A scene from "Belly of the Beast." by the Forward

Confronting America’s ugly history of forced sterilization

Courtesy of Erika Cohn

Peabody and Emmy award-winning documentarian Erika Cohn has been an activist-artist for a long time.

Her film “The Judge” detailed the unprecedented experiences of the first woman judge appointed in the Middle East’s Shari’a courts, and “In Football We Trust” she explored the struggles of young Pacific Islander men determined to play professional football. Her latest film, the documentary short “What You’ll Remember,” was recently released via The New York Times Op-Docs. It’s a raw love letter in which two young parents reframe for their children their experience of homelessness, family and security during the pandemic.

But there was nothing that could have prepared Cohn for her seven-year journey with “Belly of the Beast,” an exposé of human rights abuses in California-based women’s prisons — specifically, the forced sterilizations of Black female inmates.

Although the state repealed its eugenics law in 1979, people in women’s prisons were illegally sterilized until just a few years ago. Precise numbers are hard to track down, but Cohn speculates it’s in the thousands.

Either way, thanks in large part to the film’s revelations, California governor Gavin Newsom recently signed a landmark reparation bill focused on the victims and descendants of forced sterilization in California prisons between 1909 and 1979. The state will be the third, following North Carolina and Virginia, to provide monetary compensation to survivors who were sterilized under state eugenics laws.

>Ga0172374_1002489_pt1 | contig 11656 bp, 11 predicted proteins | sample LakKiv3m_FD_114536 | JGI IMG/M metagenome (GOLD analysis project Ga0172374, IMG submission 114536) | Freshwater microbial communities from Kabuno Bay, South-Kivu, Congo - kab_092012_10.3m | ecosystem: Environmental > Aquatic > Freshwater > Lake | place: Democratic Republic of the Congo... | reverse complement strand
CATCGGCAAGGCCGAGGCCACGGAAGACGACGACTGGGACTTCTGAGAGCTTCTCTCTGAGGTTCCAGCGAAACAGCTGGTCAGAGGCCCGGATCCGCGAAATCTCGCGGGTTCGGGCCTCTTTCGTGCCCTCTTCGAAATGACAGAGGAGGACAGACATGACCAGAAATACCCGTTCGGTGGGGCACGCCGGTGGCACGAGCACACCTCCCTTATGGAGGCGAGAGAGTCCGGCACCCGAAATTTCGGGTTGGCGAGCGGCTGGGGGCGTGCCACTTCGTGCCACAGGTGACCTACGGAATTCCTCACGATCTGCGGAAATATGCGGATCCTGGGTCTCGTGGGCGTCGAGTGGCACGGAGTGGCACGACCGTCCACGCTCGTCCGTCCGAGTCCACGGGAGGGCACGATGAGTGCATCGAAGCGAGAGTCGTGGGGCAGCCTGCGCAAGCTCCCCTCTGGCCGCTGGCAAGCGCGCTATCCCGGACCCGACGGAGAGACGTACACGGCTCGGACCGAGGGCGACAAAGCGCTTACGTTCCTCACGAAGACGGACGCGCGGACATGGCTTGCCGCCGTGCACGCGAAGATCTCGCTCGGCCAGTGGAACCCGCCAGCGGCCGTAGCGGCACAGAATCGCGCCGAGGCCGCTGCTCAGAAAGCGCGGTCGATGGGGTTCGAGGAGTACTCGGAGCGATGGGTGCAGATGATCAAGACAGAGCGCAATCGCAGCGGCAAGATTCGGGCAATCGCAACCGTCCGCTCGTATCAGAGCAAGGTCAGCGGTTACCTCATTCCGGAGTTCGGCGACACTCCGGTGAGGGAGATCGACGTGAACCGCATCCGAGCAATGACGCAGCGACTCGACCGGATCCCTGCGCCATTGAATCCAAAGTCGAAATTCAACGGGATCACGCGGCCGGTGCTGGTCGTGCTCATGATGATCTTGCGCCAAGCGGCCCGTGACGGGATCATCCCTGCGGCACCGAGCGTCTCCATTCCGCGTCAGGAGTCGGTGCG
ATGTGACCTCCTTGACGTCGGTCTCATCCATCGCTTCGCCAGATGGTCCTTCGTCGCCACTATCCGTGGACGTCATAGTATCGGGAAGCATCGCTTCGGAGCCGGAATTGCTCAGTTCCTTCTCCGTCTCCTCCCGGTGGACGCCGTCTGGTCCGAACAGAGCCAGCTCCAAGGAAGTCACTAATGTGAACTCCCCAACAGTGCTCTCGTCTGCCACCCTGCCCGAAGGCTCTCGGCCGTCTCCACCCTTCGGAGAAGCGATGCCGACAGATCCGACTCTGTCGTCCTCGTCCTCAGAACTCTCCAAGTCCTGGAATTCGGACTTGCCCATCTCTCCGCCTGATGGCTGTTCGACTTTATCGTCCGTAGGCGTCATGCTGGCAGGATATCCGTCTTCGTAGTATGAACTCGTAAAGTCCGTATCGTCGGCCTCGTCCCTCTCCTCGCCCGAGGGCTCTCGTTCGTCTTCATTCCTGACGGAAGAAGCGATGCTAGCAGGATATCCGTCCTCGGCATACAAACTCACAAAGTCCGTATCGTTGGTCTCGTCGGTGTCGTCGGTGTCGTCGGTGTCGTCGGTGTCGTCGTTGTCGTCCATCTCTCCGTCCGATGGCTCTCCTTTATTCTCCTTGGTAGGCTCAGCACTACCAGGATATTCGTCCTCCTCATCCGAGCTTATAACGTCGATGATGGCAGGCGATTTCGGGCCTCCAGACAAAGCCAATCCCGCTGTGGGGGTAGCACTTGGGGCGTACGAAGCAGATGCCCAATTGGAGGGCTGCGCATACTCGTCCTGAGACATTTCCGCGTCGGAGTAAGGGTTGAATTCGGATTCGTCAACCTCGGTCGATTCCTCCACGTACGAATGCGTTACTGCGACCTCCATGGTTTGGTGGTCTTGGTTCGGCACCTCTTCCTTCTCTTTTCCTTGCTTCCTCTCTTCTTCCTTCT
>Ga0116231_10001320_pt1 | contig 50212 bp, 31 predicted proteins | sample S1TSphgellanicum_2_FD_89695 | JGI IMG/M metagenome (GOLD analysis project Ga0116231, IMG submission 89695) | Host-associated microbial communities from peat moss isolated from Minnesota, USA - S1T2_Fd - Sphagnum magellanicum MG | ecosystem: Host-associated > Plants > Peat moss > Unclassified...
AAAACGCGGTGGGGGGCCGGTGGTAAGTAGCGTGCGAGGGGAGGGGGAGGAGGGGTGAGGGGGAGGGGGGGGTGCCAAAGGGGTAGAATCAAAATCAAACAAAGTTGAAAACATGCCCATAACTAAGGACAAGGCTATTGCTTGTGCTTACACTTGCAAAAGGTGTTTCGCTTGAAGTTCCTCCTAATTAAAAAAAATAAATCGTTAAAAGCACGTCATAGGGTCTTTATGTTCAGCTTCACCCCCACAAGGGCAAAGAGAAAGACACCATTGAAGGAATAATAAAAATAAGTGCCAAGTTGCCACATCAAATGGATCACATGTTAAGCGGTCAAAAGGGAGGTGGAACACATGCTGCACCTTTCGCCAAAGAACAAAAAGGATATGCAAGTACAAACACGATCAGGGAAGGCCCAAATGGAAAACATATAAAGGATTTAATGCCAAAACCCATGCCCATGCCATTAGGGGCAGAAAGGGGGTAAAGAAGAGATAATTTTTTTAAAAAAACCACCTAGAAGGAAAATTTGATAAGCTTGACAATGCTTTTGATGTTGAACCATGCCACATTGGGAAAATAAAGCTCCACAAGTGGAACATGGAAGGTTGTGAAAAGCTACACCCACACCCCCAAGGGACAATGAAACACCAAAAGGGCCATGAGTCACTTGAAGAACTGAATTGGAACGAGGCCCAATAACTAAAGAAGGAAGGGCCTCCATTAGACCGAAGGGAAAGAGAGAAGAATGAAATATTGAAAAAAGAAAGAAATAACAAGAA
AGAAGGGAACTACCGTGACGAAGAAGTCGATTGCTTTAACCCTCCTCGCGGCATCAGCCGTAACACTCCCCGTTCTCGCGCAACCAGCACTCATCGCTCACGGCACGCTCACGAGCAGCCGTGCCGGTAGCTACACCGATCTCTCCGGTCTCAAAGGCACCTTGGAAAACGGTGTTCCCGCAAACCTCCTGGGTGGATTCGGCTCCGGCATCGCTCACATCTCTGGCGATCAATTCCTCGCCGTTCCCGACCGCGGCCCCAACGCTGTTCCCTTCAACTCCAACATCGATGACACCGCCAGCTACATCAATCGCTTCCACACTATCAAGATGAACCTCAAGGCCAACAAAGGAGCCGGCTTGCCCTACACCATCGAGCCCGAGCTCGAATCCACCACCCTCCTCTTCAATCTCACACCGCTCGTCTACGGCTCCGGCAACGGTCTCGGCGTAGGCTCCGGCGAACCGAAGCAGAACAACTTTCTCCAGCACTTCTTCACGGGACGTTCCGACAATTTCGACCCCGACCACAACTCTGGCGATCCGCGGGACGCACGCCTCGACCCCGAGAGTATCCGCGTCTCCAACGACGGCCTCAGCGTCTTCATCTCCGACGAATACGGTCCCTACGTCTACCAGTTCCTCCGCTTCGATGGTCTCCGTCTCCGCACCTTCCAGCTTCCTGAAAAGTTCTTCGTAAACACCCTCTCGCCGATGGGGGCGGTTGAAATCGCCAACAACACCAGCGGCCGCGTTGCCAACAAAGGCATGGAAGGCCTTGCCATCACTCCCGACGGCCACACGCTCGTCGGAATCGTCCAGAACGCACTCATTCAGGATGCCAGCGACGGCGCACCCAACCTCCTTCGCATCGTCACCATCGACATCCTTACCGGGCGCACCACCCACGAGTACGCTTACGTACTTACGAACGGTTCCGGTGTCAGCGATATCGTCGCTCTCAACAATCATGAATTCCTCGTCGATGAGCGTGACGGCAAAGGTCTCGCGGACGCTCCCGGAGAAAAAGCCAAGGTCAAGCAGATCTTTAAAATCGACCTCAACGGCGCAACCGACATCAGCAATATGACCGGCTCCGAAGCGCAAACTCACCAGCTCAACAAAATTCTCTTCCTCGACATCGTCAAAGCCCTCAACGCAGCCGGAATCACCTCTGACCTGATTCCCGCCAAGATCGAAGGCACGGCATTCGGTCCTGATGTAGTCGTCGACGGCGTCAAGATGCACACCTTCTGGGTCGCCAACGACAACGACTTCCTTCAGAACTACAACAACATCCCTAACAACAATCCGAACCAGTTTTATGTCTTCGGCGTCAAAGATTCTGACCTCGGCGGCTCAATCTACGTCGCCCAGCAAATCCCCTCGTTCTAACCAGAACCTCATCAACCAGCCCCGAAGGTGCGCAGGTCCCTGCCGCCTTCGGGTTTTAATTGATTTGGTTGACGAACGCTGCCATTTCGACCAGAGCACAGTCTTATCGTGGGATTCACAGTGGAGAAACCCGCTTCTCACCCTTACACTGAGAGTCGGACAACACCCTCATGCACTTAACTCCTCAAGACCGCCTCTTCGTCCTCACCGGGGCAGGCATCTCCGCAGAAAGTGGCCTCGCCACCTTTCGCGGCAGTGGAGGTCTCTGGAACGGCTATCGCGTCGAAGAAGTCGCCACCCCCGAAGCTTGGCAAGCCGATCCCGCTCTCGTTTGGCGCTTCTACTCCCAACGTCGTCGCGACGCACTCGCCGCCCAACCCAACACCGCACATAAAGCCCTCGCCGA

“I have witnessed firsthand the levels of secrecy and privacy institutions hide behind, which makes it incredibly difficult to uncover abuses of power and state sponsored violence,” Cohn said.

The filmmaker first became aware of these issues when she met attorney Cynthia Chandler in 2010, and was immediately inspired by her compassionate work and intrigued by the organization she co-founded, Justice Now. She was haunted by Justice Now’s “Let Our Families Have a Future” campaign, which exposed the multiple ways prisons destroy the fundamental human right to family, one of the most heinous being illegal sterilizations, primarily targeting women of color.

“Immediately this screamed eugenics,” Cohn said. “As a Jewish woman, the phrase ‘Never Again,’ was always profoundly in the back of my mind — and when I learned about this different kind of genocide happening through imprisonment, through forced sterilization behind bars, I knew I had to get involved. Cynthia invited me into the organization where I later became a volunteer legal advocate, providing direct services for over 150 people in California’s women’s prisons. From there, I began working with people inside on a project that would ultimately become ‘Belly of the Beast.’”

Capturing the claustrophobic prison environment, the film quotes an array of players — not least those who find nothing objectionable in eugenics — but it centers on Chandler and sterilization survivor Kelli Dillon, who join forces to rally support and pave the way for this landmark legislation.

Tell me a little bit about your journey as a filmmaker.

I grew up in Salt Lake City, Utah and started attending the Sundance Film Festival at a young age, where I fell in love with independent film. I was 15 when I made my first film, mentored by a local youth media program in conjunction with the Sundance Institute. At the time, I was struggling with how to self-identify as a non-Mormon, Jewish girl, coming from an interfaith family in a city where faith defines who a person is. Film became a catalyst for me to express my frustrations with socio-cultural-religious alienation and heal intergenerational wounds.